Blogs

    Jim Harrison

    Sad to hear that Jim Harrison died Saturday. As Margalit Fox writes in the New York Times, his “lust for life — and sometimes just plain lust — roared into print in a vast, celebrated body of fiction, poetry and essays that with ardent abandon explored the natural world, the life of the mind and the pleasures of the flesh.”

    David Mitchell

    I don’t like fantasy, horror or ghost stories. I’ve never read Harry Potter or Narnia. I’ve never seen a single “Star Wars” movies.

     

    I like my fiction real, my make-believe believable, if you know what I mean.

     

    Rick Moody

    Rick Moody is earning reviews so warm they’re glowing for his sixth novel, Hotels of North America - a darkly comic portrait of a man whose life - including his motivational speaking career, the dissolution of his marriage, the separation from his beloved daughter, and his devotion to an amour known only as "K." – is revealed through his online reviews.

     

    Here are three:

     

    Michael Cunningham

    Fairy tale writers are the worst closers in the biz. Oh sure, they can spin a good yarn, full of magic, romance and now I can’t sleep at night terror. But when the time comes to wrap it all up, the best most can come up with is “and they lived happily ever after.”

     

    Really?

     

    They have been clever enough to sell this weakness as a virtue, calling it tradition and pretending they have no choice. But believe me, they catch it hard at literary festivals.

    Sheila Heti

    Where is the line the between literature and life? Between identity and performance? Between style and substance? Is there a line at all?

    John Banville

    “I don’t want to write about human behavior,” John Banville told The Paris Review. “If I can catch the play of light on a wall, and catch it just so, that is enough for me.”

    For Banville sentences, images and words have become the alpha and the omega. “Linguistic beauty,” he continued, can be pursued “as an end in itself.”

    Jonathan Franzen

    At a time when the phrase “literary event” is a quaint anachronism (see Vargas Llosa’s Notes on the Death of Culture), a new novel from Jonathan Franzen may be as close as book lovers can come these days to tweezing a piece of the nation’s attention.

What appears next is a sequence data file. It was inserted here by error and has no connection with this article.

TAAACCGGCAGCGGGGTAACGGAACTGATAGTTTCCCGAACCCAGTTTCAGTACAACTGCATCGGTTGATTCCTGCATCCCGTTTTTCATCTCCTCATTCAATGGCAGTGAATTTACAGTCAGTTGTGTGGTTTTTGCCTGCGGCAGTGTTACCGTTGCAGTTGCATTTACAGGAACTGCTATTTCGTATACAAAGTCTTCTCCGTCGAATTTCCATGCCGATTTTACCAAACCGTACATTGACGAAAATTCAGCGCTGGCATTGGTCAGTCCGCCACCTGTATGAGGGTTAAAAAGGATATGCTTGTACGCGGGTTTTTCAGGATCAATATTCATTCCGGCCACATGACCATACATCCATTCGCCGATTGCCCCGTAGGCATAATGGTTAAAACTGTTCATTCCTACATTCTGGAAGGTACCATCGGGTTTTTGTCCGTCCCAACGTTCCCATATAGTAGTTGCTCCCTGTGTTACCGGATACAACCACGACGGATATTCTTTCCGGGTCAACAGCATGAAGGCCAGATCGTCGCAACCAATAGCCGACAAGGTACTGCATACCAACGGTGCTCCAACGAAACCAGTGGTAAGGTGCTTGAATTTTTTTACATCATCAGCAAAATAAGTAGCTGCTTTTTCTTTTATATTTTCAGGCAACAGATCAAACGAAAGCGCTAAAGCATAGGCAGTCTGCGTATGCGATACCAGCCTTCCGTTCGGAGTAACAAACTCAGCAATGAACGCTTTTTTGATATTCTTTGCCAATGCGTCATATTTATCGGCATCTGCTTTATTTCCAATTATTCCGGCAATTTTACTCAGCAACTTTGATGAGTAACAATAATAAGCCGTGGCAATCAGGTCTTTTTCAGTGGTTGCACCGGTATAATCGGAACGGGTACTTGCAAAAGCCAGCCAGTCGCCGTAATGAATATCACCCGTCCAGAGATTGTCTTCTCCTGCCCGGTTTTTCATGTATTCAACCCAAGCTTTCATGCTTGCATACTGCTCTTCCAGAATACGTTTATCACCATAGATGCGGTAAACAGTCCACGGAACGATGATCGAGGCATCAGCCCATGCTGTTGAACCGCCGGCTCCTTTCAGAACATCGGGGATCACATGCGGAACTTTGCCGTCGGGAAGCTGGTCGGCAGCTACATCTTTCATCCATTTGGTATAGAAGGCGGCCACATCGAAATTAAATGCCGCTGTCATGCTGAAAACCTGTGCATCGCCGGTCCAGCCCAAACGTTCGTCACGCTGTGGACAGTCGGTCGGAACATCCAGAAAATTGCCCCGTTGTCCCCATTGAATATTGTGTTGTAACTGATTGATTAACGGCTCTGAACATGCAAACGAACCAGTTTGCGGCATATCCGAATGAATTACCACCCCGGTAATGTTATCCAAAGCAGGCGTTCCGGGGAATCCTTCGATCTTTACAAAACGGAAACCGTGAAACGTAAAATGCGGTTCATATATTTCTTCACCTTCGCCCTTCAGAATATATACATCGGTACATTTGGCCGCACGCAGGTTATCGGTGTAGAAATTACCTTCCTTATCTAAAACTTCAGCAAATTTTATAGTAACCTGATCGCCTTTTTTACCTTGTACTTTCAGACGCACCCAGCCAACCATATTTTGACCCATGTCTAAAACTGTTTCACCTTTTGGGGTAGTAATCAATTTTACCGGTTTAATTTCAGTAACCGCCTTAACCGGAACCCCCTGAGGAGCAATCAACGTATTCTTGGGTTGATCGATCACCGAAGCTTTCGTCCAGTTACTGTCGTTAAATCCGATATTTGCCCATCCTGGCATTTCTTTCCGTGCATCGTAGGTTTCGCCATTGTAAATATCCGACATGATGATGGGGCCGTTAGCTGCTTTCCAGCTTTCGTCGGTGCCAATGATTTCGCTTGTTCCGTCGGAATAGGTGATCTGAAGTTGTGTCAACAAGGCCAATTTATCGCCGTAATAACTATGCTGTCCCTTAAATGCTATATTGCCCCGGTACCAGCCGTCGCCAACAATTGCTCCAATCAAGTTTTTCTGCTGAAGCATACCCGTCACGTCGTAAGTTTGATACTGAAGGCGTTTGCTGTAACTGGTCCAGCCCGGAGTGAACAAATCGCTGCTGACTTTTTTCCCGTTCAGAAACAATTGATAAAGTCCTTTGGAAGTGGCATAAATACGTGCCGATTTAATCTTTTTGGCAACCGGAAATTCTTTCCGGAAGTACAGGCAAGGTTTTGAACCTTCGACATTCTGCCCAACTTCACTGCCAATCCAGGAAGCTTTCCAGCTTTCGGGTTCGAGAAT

Siri Hustvedt

    Just two weeks after Amanda Filipacchi placed The Blazing World atop her list, we are proud to welcome its author, Siri Hustvedt (hoost-ved) to Top Ten Land.

     

    Pages

    New List

    David Mitchell

    1. The Duel by Anton Chekhov (1891).
    2.1984by George Orwell (1948).
    3.Heart of Darknessby Joseph Conrad (1899).
    4.Sense and Sensibilityby Jane Austen (1811).
    5.The Master and Margaritaby Mikhail Bulgakov (1966).
    6.As I Lay Dyingby William Faulkner (1930).
    7.Tom Jonesby Henry Fielding (1749).
    8.Labyrinthsby Jorge Luis Borges (1964).
    9.W, or The Memory of Childhoodby Georges Perec (1975).
    10.The Makioka Sistersby Junichiro Tanizaki (1943–48).
    Wild Card:Lolly Willowesby Sylvia Townsend Warner (1926).



     

    Classic List

    Top Ten African-American Works

    1. Invisible Man by Ralph Ellison (1952). 
    2. Beloved by Toni Morrison (1987). 
    3. Song of Solomon by Toni Morrison (1977). 
    4. Their Eyes Were Watching God by Zora Neale Hurston (1937). 
    5. Native Son by Richard Wright (1945). 
    6. A Raisin in the Sun by Lorraine Hansberry (1959). 
    7. Another Country by James Baldwin (1962). 
    8. Cane by Jean Toomer (1923). 
    9. Lucy by Jamaica Kincaid (1990). 
    10. Manchild in the Promised Land by Claude Brown (1965). 

     





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